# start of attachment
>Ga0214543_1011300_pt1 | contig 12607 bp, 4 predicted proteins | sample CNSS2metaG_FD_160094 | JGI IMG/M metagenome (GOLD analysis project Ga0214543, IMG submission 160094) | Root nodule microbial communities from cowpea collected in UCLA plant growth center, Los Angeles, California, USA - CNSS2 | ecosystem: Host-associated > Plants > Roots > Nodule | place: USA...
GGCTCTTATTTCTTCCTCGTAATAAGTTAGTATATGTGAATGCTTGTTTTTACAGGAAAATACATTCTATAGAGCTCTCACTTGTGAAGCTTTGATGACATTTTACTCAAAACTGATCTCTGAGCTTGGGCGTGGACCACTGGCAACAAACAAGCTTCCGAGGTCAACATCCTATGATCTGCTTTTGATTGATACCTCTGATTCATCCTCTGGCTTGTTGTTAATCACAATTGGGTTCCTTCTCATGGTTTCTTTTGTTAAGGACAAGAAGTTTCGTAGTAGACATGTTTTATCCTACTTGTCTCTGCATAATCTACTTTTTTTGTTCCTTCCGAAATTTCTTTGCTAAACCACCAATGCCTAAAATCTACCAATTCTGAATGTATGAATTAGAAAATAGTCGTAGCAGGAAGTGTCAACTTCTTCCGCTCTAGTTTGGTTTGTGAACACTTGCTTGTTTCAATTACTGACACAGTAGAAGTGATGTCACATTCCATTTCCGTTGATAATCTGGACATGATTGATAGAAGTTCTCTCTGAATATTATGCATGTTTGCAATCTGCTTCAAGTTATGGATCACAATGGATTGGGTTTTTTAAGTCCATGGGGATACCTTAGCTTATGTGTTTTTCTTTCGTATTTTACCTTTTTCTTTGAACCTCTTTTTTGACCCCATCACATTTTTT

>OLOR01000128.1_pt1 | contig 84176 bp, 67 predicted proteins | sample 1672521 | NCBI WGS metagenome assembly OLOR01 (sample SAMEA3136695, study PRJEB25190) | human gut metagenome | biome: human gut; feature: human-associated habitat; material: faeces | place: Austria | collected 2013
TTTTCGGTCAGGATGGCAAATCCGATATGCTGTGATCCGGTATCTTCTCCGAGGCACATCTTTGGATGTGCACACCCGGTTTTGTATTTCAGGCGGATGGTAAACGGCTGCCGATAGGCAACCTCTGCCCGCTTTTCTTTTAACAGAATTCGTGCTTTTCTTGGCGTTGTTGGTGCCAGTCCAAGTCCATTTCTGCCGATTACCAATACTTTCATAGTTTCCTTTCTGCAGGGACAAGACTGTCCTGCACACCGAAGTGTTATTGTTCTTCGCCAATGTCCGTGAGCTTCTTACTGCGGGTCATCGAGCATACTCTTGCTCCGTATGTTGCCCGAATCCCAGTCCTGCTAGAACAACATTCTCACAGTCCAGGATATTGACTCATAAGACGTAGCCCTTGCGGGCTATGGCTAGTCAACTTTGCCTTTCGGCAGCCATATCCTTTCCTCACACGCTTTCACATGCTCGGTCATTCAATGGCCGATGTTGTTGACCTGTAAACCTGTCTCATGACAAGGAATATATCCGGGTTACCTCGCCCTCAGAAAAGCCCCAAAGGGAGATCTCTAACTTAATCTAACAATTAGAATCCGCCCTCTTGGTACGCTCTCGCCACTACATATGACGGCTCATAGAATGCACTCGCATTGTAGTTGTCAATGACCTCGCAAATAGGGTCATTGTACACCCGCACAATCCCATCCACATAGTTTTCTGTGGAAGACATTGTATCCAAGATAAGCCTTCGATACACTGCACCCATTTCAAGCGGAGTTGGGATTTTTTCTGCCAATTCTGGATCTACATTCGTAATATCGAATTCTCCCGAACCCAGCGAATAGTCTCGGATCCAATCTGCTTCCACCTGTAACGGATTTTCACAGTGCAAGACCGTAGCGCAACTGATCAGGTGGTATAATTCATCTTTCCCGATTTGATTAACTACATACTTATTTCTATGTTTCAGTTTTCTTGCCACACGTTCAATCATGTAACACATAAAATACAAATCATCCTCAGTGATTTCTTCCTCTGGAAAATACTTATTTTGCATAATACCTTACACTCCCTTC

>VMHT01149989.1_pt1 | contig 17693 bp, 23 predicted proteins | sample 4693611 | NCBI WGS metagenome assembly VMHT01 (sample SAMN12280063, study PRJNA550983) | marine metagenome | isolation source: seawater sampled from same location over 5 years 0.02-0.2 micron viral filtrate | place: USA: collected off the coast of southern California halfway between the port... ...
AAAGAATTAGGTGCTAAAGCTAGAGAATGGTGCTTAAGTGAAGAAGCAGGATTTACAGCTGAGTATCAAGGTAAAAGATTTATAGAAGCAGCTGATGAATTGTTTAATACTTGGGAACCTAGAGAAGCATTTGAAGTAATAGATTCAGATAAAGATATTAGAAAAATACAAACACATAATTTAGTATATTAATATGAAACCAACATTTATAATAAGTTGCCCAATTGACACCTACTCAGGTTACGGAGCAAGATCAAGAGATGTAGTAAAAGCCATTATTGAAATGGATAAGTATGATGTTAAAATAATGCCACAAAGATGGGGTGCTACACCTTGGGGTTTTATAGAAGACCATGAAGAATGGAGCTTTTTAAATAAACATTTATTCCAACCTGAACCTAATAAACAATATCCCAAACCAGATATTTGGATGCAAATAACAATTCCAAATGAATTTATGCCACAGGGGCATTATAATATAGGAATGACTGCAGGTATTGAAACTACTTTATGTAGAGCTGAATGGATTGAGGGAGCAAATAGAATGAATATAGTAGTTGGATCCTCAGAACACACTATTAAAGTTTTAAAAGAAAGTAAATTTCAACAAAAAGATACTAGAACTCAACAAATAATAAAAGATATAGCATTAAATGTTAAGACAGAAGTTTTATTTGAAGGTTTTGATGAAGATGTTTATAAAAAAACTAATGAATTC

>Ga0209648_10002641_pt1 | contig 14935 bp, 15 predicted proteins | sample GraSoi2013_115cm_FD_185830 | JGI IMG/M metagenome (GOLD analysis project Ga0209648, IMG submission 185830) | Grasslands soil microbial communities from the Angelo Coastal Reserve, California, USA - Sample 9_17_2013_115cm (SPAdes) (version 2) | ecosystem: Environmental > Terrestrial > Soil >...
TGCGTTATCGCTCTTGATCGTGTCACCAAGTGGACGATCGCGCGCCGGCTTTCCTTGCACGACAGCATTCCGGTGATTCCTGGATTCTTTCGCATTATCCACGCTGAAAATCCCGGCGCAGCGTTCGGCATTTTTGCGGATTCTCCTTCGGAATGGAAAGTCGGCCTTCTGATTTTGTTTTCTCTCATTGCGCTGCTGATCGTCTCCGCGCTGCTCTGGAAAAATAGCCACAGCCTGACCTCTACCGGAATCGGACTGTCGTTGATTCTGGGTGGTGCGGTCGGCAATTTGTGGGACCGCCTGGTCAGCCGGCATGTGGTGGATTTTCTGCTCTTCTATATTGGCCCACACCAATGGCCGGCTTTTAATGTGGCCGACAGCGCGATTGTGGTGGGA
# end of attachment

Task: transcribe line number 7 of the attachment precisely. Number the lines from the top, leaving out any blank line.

>Ga0209648_10002641_pt1 | contig 14935 bp, 15 predicted proteins | sample GraSoi2013_115cm_FD_185830 | JGI IMG/M metagenome (GOLD analysis project Ga0209648, IMG submission 185830) | Grasslands soil microbial communities from the Angelo Coastal Reserve, California, USA - Sample 9_17_2013_115cm (SPAdes) (version 2) | ecosystem: Environmental > Terrestrial > Soil >...